My friends and I often discuss how many times we’ve cried due to stress, trying to keep score- we’ve reached five times a week as a record. A great way of bonding with students I have nothing in common with is by bringing up college related mental breakdowns- everyone can relate and wants to vent about it. Facebook confession pages are far from the lascivious breeding grounds they were during high school- now it’s all about hapless young people detailing their misery over not feeling competent enough.
Changing the system of how universities in India evaluate success is a great idea, but it would have to result from the entirety of the Indian society changing its ideals. Optimism and idealism should not be confused with unrealistic delusions, however, and that change is not likely to happen soon. What the band aid solution should be right now is a huge push towards acknowledgement and recognition of mental health as a legitimate point of focus.
It’s always a jolt realising how normalised this situation has become in our daily lives– having a panic attack over exams or placements or the future, and then having another one when the realisation of how much time was wasted having the first one sinks in. The inordinate pressure on most students to perform- not well, but extraordinarily- can simply not exist without some form of mental trauma being attached to it. Add to this a mixture of daily unrelated human life problems, and we have a cocktail of dangerously explosive thoughts contained in a brain the size of a fist.
The problem lies with how we choose to address this. In a nutshell: we don’t. Us Indians love shoving everything slightly discomforting under the rug; collegiate institutions, organisations, students, professors, parents- we’re all complicit. Most universities- with the exception of a few private ones- have almost no resources for dealing with mental health issues. Basic services like the provision of a counsellor are absent. Some include cells consisting of a panel of college professors or administrative officials to ‘help’, but these are largely untrained people who could end up doing more harm than otherwise. The level of oblivious privilege and general foolishness needed to say ‘wake up early and don’t be sad’ to countless young people trapped inside their heads is astounding, yet that is what happens on a daily basis. Students are sick, but made to think it’s normal because we prioritise social status and grades over health.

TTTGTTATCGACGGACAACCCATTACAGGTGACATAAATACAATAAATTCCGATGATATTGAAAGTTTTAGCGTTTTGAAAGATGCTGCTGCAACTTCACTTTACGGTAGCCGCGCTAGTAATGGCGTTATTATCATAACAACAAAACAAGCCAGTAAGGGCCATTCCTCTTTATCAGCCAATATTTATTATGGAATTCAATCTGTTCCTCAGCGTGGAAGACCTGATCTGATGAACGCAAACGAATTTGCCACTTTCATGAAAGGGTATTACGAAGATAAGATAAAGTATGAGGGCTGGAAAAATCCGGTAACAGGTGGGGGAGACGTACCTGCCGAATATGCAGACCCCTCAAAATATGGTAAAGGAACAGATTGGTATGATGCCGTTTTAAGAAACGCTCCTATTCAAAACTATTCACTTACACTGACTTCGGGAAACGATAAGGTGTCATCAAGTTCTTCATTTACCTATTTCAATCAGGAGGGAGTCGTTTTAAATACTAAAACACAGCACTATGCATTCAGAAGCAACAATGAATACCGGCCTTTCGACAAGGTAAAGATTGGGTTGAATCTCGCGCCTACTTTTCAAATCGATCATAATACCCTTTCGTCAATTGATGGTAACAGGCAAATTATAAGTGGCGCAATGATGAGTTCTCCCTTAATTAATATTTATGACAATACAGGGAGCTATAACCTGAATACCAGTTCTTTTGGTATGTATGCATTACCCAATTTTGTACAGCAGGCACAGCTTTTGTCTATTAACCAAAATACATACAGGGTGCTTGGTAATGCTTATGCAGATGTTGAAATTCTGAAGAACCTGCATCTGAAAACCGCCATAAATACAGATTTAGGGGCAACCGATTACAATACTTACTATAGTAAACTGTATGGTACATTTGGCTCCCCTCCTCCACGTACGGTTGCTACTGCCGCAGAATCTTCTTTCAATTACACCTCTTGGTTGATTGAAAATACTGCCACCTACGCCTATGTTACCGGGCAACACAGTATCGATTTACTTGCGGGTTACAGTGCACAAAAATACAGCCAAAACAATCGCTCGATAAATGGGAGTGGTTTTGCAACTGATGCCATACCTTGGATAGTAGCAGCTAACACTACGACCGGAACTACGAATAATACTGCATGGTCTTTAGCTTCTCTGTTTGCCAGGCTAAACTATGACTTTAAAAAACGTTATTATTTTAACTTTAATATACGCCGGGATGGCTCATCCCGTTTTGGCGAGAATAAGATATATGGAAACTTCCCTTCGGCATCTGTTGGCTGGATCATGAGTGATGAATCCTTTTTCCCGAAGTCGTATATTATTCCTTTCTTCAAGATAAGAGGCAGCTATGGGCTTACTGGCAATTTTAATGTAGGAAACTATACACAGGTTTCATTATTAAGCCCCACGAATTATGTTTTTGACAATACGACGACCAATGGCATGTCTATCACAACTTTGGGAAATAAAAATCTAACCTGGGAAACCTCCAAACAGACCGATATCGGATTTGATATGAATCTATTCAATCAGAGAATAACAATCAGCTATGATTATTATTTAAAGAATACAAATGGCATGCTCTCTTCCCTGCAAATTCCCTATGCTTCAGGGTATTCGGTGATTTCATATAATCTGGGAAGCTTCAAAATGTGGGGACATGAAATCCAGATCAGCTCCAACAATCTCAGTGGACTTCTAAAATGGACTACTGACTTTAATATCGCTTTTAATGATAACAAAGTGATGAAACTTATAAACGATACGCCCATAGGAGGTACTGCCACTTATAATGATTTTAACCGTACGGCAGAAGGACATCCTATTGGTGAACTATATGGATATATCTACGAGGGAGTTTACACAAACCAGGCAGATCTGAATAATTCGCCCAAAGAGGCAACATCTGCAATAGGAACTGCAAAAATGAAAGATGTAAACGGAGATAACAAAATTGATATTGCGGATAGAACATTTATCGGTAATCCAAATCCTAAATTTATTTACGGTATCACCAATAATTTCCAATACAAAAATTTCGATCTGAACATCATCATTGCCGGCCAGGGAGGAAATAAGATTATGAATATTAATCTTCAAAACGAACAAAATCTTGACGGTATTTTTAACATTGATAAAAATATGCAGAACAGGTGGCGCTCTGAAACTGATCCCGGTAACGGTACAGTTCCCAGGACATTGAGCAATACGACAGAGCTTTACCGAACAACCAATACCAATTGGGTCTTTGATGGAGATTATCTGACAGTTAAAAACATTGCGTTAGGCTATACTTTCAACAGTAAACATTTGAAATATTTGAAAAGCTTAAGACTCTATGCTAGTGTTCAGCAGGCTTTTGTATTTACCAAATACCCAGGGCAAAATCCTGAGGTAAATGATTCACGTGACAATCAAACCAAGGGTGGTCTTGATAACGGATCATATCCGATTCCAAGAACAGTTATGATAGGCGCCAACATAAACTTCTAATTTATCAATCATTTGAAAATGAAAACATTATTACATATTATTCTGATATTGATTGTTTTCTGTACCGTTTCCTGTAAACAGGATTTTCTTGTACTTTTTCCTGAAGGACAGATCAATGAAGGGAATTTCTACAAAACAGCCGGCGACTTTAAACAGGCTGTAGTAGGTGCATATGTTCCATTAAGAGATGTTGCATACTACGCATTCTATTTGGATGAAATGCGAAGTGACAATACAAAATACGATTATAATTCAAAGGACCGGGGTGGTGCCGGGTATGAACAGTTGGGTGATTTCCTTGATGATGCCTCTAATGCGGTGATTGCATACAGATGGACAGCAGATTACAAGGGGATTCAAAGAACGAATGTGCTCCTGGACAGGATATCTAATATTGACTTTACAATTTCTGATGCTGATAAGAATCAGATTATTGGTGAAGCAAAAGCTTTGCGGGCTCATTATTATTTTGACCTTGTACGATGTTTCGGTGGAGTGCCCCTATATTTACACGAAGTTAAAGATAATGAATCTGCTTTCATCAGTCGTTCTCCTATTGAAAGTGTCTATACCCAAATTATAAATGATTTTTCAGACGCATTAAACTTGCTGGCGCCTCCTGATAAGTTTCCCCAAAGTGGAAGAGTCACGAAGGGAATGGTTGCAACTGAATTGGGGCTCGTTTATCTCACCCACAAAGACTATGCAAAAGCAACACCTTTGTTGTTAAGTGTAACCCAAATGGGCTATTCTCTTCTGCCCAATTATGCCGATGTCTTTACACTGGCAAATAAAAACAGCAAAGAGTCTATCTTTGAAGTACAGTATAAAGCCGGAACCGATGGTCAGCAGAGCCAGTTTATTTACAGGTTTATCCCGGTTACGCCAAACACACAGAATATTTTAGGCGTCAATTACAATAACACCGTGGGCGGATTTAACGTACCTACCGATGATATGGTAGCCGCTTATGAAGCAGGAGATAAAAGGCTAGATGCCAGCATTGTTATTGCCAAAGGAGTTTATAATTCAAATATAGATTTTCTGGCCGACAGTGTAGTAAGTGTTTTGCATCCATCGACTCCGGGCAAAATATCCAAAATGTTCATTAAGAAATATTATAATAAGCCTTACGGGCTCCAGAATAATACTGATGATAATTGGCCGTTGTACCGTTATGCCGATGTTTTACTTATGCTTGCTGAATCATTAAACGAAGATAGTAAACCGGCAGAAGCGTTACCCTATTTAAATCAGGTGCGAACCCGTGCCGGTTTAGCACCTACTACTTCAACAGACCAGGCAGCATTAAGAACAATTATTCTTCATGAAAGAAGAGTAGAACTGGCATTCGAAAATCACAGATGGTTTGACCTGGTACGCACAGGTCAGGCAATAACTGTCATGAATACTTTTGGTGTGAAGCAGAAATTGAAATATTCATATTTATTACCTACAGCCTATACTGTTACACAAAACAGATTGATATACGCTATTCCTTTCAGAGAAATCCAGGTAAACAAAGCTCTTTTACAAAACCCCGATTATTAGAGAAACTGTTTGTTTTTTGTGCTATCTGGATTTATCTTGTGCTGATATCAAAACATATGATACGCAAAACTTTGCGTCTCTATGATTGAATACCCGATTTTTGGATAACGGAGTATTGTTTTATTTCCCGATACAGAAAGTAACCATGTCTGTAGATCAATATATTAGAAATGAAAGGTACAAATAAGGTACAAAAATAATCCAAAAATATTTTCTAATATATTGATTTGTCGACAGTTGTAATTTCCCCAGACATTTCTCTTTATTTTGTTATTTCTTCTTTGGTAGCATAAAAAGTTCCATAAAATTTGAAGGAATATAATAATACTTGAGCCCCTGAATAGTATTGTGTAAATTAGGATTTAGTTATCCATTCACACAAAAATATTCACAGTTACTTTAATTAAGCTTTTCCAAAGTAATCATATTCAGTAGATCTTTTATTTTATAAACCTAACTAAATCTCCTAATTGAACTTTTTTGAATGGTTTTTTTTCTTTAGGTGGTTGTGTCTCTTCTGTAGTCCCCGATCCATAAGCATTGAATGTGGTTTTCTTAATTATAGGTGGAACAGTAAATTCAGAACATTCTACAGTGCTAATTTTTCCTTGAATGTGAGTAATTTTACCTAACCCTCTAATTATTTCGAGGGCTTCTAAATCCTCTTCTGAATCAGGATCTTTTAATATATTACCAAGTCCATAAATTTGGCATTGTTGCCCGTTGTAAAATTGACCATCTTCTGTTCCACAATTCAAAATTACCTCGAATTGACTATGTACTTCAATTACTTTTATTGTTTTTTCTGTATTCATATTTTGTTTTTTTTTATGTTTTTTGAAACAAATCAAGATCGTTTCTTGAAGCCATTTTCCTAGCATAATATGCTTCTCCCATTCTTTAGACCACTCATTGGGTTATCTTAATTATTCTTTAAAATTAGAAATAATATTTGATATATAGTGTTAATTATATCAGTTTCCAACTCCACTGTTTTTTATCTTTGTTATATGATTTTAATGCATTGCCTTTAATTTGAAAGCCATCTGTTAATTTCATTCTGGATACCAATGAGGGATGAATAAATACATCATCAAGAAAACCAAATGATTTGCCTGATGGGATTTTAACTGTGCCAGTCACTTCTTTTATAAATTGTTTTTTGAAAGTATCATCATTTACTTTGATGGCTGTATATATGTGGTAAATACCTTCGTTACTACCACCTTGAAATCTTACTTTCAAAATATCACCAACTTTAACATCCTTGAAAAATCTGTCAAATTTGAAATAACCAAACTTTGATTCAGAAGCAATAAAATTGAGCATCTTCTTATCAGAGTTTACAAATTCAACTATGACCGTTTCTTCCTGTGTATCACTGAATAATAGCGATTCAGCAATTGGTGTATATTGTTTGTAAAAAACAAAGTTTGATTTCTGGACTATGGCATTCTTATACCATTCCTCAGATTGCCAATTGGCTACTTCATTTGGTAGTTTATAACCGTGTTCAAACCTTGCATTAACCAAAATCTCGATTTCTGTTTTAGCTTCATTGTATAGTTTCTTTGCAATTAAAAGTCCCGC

Enough has been said about pressure and suicides in newspapers and magazine columns, there’s a debate on tv every time someone kills themselves. I state this to highlight the state of understanding: to counter hanging-suicides, institutes decide to do away with fans to ensure there’s no place to hang oneself from. We need proper resources to battle this, because it’s only going to get worse. Suicide is the ultimate symptom of the ugliness festering within our society, but there’s a lot more. Unhappy students grow into unhappy adults, living a life that’s essentially just a ghostwalk because they’ve never been told it isn’t normal; that this isn’t how humans are supposed to function. We need resources and we need them now- greater awareness, education, acceptance of mental health issues being real issues. Parents and educators are an urgent target because a major hurdle is the resistance they pose to their children or students wanting to seek help, leading to the common occurrence of phrases like ‘it’s just a phase’. We need trained therapists available to talk to, in the absence of which talk turns to their peers who obviously face the same issues. It may be a relief to say things out loud to people who understand by virtue of being in the same position, but in the end it turns into a huge echo chamber with the same grievances bouncing off every individual and in turn getting reinforced to a greater extent.
A lot of this may seem oversimplified, but why does it have to? It really isn’t ludicrous for organisations to invest in their students and for parents to want the best for their kids. The fact that most of these seem to be touted as outlandish ideas is the very problem, and the alternative to fixing this is moving towards a very bleak future indeed.
Picture Credits : tpr.org